Velo

The French for bike, it comes from one of the original names for a bicycle, the velocipede. The velocipede had cranks on the front wheel to be pedalled, making steering an interesting pastime, on the plus side no mucky drivetrain!

Velodrome

Like what an aerodrome is to aeroplanes, a velodrome is to velos…or bikes! The short indoor track used for the world of track cycling, a sometimes interconnect discipline that’s also very separate in its traditions and history. The likes of Geraint Thomas, Chris Boardman and Rik van Steenbergen are famous for being successful in both forms of cycling

Derby Velodrome

More Obscure French Cycling Phrases

The following list of French cycling words are ones that you’re unlikely to hear very often in TV commentary. Probably just when David Millar or another commentator feels like showing off their linguistic skills. These are the properly French cycling words and phrases and full of idioms.

Bordure

This is the actual word the French use for echelon, it means border or edge

Visser

An acceleration – it comes from visser la poignée or to twist the wrist like a motorcyclist on the throttle

Grosses cuisses

Literally big thighs but the term is in relation to swollen or sore legs

Andre Greipel

Se tétaniser

When your legs are frozen solid by the cold, can also be spasms or cramps

Se refaire une santé

To recover or to regain health

En facteur

To quietly slide off the front of the peloton like a postman, the opposite of a fierce attack

Paquet

Another word for the peloton. A paquet is a group of riders.

Des fourmis dans les jambes

To feel frisky, the literal meaning is “ants in the legs”

Péter le feu

Farting fire or in great shape and confidence

Gros cul

A big butt, slang for a sprinter

Mark Cavendish

Faire l’élastique

To hang on the back of a group – to stretch the elastic as you fall back and then re-join the group

Larguer

To be dropped but a term more normally used when a ship sets sail

Coup de cul

A short sharp hill

Bidon au miel

Literally a bottle of honey but slang for a sticky bottle or help from the team car

Faire un trou

To get a gap

Boucher le trou

To fill the hole or close a gap

En chasse patate

Potato hunting – the origin is unknown but it’s when you’re stuck wasting energy in the no man’s land between the breakaway and peloton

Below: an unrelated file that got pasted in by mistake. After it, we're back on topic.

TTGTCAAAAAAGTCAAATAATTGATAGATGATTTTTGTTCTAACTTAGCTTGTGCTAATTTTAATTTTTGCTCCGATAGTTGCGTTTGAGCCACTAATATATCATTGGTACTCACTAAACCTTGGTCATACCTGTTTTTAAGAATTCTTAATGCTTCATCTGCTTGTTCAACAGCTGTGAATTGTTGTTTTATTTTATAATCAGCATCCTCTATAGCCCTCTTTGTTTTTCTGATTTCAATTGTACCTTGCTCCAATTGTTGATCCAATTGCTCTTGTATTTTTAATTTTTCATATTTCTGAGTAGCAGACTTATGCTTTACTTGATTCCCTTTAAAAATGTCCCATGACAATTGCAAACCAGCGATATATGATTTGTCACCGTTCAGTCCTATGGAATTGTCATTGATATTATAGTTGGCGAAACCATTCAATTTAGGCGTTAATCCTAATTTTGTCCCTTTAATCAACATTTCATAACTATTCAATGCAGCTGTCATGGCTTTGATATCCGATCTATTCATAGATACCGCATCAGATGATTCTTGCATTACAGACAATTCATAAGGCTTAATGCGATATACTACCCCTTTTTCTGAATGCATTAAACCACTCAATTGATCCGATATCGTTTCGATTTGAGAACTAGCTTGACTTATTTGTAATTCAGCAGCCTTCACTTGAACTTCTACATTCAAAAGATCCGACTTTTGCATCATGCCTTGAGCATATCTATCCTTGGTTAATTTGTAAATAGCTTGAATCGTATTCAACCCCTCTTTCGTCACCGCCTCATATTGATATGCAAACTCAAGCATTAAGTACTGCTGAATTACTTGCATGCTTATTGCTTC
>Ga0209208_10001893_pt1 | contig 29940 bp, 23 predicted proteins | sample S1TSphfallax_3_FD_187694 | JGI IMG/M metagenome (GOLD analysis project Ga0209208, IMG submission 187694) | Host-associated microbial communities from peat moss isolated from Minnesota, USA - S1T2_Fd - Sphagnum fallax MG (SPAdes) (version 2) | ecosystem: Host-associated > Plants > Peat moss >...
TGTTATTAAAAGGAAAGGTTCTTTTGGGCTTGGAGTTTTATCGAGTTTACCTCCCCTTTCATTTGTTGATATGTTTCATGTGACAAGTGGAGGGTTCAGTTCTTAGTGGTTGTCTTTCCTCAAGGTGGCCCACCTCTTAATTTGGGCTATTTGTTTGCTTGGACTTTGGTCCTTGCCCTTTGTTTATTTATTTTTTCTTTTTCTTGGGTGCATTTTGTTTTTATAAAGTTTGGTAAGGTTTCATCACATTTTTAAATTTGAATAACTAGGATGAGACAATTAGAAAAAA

Brûler le ravitaillement

To ride straight through the feedzone without collecting a musette

Greg van Avermaet & Philippe Gilbert on the Oude Kwaremont - E3 Harelbeke 2017 Mathew Mitchell
Greg van Avermaet & Philippe Gilbert on the Oude Kwaremont

Chantier

It means building site but is cycling slang for a selective climb or another strategic point where everyone starts to work

Exploser le paquet

To blow a group of riders apart

Avoir la soquette légère

Having a lightweight sock, so to feel as if you’re pedalling with ease

Jambes en cotton

Legs of cotton or to feel weak

Partie de manivelles

A group ride

En danseuse

To stand up on the pedals, like a dancer

Les cocottes

Slang for the brake hoods

Cuit

Literally cooked and slang for tired

Piocher

It comes from the verb to dig but on a bike it is to pedal with the shoulders rocking heavily as if you were shovelling

Pédaler avec les oreilles

To rock so much on the bike it’s as if cranks are attached to your ears

Dans le rouge

To suffer because you’re above your threshold – in the red

Braquet d’asthmatique

A gear so easy that someone with asthma is able to turn it – suggesting a rider is struggling

Avoir tout à gauche

When your chain is on the inner ring and the biggest sprocket on the cassette, ie everything is to the left

En garder sous la semelle

Soft pedalling, it literally means to “save something under your sole”

Jouer des coudes

Jostling for position or elbowing your way through

Fumer la pipe

To be so at ease on the bike while others are struggling – “smoking the pipe”

Frotter

To rub shoulders, in particular, whilst in the peloton

Les deux jambes sur la même pédale

To be so tired you struggle to turn the pedals – “two legs on the same pedal”

Finir sur la jante

To finish on the rim, like how when you’ve punctured and have to ride slowly to stop the tyre rolling off

Le bon wagon

The winning breakaway is “the good wagon”

Sur la Plaque

To ride in the big chainring or “on the plate”

Tags:

1 thought on “French Words in Cycling: A List”

  1. Pingback: Pro Cyclist FTPs • ProCyclingUK.com

Leave a Reply

This site uses Akismet to reduce spam. Learn how your comment data is processed.